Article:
Blade Runner 2049 (Cinema Review)

15 – 163mins – 2017 – 3D


 

TINPLATE SOLDIER

At the risk of irreparably damaging my geek credentials, I have a confession to make: I don’t really like Blade Runner. I’m sorry. I have tried, trust me, I even own a DVD copy of the 1992 Director’s Cut of Ridley Scott’s cult neo-noir classic set in a futuristic Los Angeles 2019. In recent memory, I have watched it at least three times, but the film draaaags at such an exasperating and dreary pace, and the visuals – for all their atmospheric merit – are marred by dystopian grime. The whole experience feels dirty and dated and it has never engaged me.

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Death Note (Netflix Review)

15 – 100mins – 2017


 

LIGHT-MARE SCENARIO

“I have a Death God.”

Following his Hollywood breakthrough with 2011’s superb horror hit You’re Next, young auteur Adam Wingard established himself as a compelling new voice of the grisly genre. His credentials were further strengthened as a proponent of anthology pieces such as V/H/S (although he had no hand in the god-awful threequel, reviewed HERE) and The ABCs of Death, while 2014’s The Guest showed there was more to his talent than merely scarlet sauce, shrieks and scares.

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Alien: Covenant (Cinema Review)

15 – 123mins – 2017


 

THE DEVIL’S WORKSHOP

Five years ago, when movie maestro Ridley Scott returned to the monster franchise he spawned back in 1979, the reaction from fans and critics alike was decidedly… mixed. To me, 2012’s Prometheus was a beautifully filmed sci-fi epic which teased appetisingly at the grander mythos of the Alien saga while introducing deeper and more universally resonant themes about faith, creation and the dangers of answering the unanswerable. I loved it, and have proudly rewatched it many times since, floored every time by its grace and grandeur.

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DOCTOR WHO, 10.1 – “The Pilot” (TV Review)

BBC One – 7:20pm – Saturday 15th April 2017

Written by: Steven Moffat

Directed by: Lawrence Gough


 

BEAUTY OR CHIPS?

With series ten confirmed as the last hurrah for current Doctor Patrick Capaldi and showrunner Steven Moffat, this seems like a premature time to have a soft reboot, but as the introductory episode of latest companion Bill Potts (Pearl Mackie), the facetiously-titled “The Pilot” was as good a time as any to reinstate some of the long-running BBC institution’s ground-rules to a new audience. So we have a joke about the enigmatic Time-lord’s name (“Doctor what?”), a cameo from his greatest adversary, frequent nods to the true nature of the stuck-in-the-guise-of-a-Police-Box T.A.R.D.I.S., and bemused questions from the perspective of a franchise newbie (“Is this a knock-through?”).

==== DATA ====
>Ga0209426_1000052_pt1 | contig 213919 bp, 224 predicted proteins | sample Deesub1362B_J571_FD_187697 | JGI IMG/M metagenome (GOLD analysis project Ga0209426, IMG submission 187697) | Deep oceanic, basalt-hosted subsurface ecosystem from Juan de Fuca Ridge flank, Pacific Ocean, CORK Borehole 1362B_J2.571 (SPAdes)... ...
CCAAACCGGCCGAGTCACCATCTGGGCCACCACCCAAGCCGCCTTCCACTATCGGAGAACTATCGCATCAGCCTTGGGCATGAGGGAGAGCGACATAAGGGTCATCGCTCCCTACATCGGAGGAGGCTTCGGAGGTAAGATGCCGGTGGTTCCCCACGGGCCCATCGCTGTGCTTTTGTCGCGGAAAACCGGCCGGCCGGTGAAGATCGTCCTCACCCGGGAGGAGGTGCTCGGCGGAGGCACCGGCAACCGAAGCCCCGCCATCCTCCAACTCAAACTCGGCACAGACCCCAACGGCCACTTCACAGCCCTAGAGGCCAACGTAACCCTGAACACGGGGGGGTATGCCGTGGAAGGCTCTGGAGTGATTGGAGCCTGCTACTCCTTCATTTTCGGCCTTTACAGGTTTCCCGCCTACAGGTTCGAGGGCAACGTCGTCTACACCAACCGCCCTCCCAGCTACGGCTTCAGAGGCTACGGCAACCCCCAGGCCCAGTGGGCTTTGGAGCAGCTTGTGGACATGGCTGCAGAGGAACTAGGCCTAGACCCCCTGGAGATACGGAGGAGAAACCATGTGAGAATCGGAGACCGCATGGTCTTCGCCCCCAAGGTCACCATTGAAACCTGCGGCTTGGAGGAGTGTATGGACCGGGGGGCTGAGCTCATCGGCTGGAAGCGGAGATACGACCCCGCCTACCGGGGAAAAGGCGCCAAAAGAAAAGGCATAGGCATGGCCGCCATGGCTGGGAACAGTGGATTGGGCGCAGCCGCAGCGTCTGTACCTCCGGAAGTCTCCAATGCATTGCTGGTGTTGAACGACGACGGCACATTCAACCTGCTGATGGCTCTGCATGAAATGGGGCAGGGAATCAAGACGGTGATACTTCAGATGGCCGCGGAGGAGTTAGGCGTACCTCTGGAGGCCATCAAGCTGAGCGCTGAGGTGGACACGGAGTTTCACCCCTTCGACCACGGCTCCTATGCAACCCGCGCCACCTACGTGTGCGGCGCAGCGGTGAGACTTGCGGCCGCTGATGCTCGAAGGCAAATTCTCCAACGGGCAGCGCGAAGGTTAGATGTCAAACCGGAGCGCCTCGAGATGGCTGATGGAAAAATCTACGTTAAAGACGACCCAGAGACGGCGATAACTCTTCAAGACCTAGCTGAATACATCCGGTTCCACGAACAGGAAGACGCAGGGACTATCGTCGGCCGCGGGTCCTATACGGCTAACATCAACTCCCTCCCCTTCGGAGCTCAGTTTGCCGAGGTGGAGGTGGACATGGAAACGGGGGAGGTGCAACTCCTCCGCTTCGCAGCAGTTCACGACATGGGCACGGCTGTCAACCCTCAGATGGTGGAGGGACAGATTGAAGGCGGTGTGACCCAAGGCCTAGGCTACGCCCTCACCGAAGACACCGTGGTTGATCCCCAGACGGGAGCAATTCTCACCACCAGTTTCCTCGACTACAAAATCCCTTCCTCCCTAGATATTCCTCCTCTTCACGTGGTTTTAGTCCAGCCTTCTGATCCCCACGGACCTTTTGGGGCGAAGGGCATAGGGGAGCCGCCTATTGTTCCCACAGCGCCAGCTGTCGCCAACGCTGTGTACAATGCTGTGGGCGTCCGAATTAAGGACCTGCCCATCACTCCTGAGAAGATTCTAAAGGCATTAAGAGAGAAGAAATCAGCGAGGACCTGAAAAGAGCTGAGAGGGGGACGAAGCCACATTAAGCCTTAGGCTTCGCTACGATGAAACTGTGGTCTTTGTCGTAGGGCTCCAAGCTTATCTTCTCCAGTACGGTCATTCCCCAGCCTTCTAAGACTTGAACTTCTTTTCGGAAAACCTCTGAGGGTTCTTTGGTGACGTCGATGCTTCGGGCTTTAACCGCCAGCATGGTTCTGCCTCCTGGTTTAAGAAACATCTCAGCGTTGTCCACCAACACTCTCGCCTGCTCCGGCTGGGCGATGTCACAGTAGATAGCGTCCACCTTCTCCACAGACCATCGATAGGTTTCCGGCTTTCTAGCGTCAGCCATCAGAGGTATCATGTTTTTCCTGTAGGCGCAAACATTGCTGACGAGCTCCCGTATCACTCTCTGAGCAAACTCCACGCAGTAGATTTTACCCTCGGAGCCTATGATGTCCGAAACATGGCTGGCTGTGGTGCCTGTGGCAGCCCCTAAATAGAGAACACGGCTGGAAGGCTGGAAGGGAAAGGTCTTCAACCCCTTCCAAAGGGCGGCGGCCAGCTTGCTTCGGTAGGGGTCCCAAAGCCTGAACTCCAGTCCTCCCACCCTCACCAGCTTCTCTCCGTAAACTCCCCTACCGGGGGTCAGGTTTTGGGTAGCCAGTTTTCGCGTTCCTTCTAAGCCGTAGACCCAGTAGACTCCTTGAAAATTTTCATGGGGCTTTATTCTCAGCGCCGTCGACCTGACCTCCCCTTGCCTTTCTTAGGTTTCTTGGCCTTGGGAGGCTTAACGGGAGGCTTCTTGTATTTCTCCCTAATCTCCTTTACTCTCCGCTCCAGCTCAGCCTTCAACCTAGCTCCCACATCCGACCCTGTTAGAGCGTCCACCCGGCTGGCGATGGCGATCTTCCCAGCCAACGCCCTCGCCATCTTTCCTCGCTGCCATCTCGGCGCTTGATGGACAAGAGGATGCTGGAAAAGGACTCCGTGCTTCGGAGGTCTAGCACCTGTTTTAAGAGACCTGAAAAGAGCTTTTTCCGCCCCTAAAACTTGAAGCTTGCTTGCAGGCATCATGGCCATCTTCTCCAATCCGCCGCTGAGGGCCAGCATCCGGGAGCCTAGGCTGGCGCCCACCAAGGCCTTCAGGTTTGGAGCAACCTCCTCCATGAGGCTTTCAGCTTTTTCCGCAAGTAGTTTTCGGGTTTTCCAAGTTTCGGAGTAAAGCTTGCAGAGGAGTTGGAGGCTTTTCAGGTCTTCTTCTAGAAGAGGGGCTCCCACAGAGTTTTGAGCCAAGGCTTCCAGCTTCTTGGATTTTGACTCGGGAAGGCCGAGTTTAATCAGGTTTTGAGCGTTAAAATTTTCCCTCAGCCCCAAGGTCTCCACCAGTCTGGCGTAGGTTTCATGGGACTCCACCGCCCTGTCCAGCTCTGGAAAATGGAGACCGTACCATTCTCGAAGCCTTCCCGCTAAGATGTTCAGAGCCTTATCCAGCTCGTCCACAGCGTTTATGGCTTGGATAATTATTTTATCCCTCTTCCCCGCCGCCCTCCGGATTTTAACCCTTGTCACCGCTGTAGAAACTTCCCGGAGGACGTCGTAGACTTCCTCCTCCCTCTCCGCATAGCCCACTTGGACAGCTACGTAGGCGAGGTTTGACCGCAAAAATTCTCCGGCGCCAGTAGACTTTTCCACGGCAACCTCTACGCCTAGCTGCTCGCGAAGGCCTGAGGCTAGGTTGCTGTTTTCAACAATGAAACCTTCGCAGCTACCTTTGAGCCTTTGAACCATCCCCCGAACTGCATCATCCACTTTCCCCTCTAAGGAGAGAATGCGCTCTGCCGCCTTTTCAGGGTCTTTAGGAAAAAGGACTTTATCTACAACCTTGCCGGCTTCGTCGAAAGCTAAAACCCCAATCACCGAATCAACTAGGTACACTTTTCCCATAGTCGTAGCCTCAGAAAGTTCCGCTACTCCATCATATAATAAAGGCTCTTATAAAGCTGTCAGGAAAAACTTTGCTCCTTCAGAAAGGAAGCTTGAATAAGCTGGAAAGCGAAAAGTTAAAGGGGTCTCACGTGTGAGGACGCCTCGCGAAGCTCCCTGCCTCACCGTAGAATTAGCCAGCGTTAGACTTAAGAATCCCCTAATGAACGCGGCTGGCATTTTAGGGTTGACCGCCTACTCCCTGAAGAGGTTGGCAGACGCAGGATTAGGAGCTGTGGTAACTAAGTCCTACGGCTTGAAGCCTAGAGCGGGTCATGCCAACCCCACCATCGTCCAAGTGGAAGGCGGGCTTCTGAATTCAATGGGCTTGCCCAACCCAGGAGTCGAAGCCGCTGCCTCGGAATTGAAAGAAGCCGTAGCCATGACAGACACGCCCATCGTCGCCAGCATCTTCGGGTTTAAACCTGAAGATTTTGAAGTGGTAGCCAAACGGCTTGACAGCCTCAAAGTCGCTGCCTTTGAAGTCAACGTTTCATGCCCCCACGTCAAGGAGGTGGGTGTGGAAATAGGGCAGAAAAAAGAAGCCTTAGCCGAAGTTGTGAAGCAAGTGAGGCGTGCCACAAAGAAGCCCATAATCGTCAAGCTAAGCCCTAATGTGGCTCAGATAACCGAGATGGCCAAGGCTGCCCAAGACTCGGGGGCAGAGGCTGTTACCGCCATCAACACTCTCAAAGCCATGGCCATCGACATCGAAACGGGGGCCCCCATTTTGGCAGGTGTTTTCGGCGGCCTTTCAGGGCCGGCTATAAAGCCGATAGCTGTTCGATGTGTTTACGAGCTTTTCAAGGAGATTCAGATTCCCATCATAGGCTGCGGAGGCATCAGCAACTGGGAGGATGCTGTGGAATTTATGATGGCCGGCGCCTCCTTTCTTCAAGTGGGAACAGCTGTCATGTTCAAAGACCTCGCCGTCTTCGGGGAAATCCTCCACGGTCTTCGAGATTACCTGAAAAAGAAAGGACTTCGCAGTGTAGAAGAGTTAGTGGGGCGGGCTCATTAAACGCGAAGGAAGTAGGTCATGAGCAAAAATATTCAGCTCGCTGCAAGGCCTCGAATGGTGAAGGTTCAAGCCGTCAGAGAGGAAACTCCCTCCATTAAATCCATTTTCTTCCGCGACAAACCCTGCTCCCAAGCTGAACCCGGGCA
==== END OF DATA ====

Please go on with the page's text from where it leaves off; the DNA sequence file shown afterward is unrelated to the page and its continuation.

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Things to Come (DVD Review)

Image result for things to come film

12 – 98mins – 2016


LØVE AND FRIENDSHIP

“I thought you’d love me forever. I’m a goddamn idiot.”

Released in its native France as L’Avenir, this naturalistic drama from young director Mia Hansen-Løve drew rave reviews and award success for its wry humanity and Isabelle Huppert’s performance as Nathalie Chazeaux, a philosophy teacher who amidst juggling her career, home live and looking after her depressed and ailing mother (Édith Scob), is left by her husband (André Marcon) for another woman.

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Maggie’s Plan (DVD Review)

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15 – 95mins – 2015


QUAKER OATS

Indie queen Greta Gerwig is perfectly cast as vibrantly independent but controlling thirty-something Maggie in director Rachel Miller’s adaptation of Karen Rinaldi’s short story. An emboldened intellect determined to have a child despite having never managed to hold down a relationship that lasted beyond half a year, Maggie strikes up a complicated friendship with married anthropology professor and father-of-two John (Ethan Regression Hawke). Complicated because it soon blossoms into more than just a friendship at the same time Maggie is attempting artificial insemination…

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A Monster Calls (Cinema Review)

Image result for a monster calls film

12A – 108mins – 2017


 

A CONOR CAROL

For a twelve-year-old, Conor O’Malley (Lewis MacDougall) has a lot on his plate: his estranged father (Toby Kebbell) lives in America with his new family; his mother (Felicity Rogue One Jones) is terminally ill, leaving Conor to look after her almost as much as she looks after him; his aloofly strict grandmother (Sigourney Finding Dory Weaver) is threatening to take him away to live in her archaic abode. If all of that wasn’t enough, Conor also has to deal with regular beatings from school bully Harry (James Melville).

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